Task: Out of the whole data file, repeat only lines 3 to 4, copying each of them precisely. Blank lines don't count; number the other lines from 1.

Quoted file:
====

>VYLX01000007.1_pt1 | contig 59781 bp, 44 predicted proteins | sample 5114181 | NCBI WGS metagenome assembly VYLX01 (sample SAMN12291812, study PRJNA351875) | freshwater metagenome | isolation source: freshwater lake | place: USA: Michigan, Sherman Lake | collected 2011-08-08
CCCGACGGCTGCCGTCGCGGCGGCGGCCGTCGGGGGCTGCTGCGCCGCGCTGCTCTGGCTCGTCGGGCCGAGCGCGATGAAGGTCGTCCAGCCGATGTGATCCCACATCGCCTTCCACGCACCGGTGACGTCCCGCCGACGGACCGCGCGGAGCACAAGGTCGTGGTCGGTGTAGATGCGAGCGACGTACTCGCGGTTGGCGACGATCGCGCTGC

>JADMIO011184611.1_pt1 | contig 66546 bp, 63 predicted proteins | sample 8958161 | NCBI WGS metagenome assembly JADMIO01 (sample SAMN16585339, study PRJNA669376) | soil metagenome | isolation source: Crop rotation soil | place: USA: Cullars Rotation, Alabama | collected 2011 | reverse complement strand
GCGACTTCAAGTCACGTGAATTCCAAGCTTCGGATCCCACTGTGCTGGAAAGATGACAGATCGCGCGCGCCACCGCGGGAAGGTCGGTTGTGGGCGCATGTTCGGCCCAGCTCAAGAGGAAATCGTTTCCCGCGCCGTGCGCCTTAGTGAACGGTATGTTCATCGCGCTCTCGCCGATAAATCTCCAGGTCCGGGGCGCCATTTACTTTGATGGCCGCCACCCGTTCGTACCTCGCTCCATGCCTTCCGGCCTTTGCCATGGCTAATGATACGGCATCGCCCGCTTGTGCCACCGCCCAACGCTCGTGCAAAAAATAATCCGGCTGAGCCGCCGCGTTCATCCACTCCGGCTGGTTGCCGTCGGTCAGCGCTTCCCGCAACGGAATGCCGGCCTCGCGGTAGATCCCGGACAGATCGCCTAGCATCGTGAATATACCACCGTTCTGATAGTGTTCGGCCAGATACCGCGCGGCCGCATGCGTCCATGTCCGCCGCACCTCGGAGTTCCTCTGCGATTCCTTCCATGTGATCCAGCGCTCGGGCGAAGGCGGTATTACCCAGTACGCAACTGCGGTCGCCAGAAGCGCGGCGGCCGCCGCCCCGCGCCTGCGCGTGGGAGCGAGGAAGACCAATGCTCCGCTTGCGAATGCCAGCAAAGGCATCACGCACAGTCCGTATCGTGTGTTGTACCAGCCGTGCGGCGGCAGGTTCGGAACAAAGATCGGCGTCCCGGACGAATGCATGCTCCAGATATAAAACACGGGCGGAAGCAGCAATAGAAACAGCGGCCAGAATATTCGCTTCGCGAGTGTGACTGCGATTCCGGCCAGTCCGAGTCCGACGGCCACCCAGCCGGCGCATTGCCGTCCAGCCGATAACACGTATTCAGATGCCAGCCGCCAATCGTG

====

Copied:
>JADMIO011184611.1_pt1 | contig 66546 bp, 63 predicted proteins | sample 8958161 | NCBI WGS metagenome assembly JADMIO01 (sample SAMN16585339, study PRJNA669376) | soil metagenome | isolation source: Crop rotation soil | place: USA: Cullars Rotation, Alabama | collected 2011 | reverse complement strand
GCGACTTCAAGTCACGTGAATTCCAAGCTTCGGATCCCACTGTGCTGGAAAGATGACAGATCGCGCGCGCCACCGCGGGAAGGTCGGTTGTGGGCGCATGTTCGGCCCAGCTCAAGAGGAAATCGTTTCCCGCGCCGTGCGCCTTAGTGAACGGTATGTTCATCGCGCTCTCGCCGATAAATCTCCAGGTCCGGGGCGCCATTTACTTTGATGGCCGCCACCCGTTCGTACCTCGCTCCATGCCTTCCGGCCTTTGCCATGGCTAATGATACGGCATCGCCCGCTTGTGCCACCGCCCAACGCTCGTGCAAAAAATAATCCGGCTGAGCCGCCGCGTTCATCCACTCCGGCTGGTTGCCGTCGGTCAGCGCTTCCCGCAACGGAATGCCGGCCTCGCGGTAGATCCCGGACAGATCGCCTAGCATCGTGAATATACCACCGTTCTGATAGTGTTCGGCCAGATACCGCGCGGCCGCATGCGTCCATGTCCGCCGCACCTCGGAGTTCCTCTGCGATTCCTTCCATGTGATCCAGCGCTCGGGCGAAGGCGGTATTACCCAGTACGCAACTGCGGTCGCCAGAAGCGCGGCGGCCGCCGCCCCGCGCCTGCGCGTGGGAGCGAGGAAGACCAATGCTCCGCTTGCGAATGCCAGCAAAGGCATCACGCACAGTCCGTATCGTGTGTTGTACCAGCCGTGCGGCGGCAGGTTCGGAACAAAGATCGGCGTCCCGGACGAATGCATGCTCCAGATATAAAACACGGGCGGAAGCAGCAATAGAAACAGCGGCCAGAATATTCGCTTCGCGAGTGTGACTGCGATTCCGGCCAGTCCGAGTCCGACGGCCACCCAGCCGGCGCATTGCCGTCCAGCCGATAACACGTATTCAGATGCCAGCCGCCAATCGTG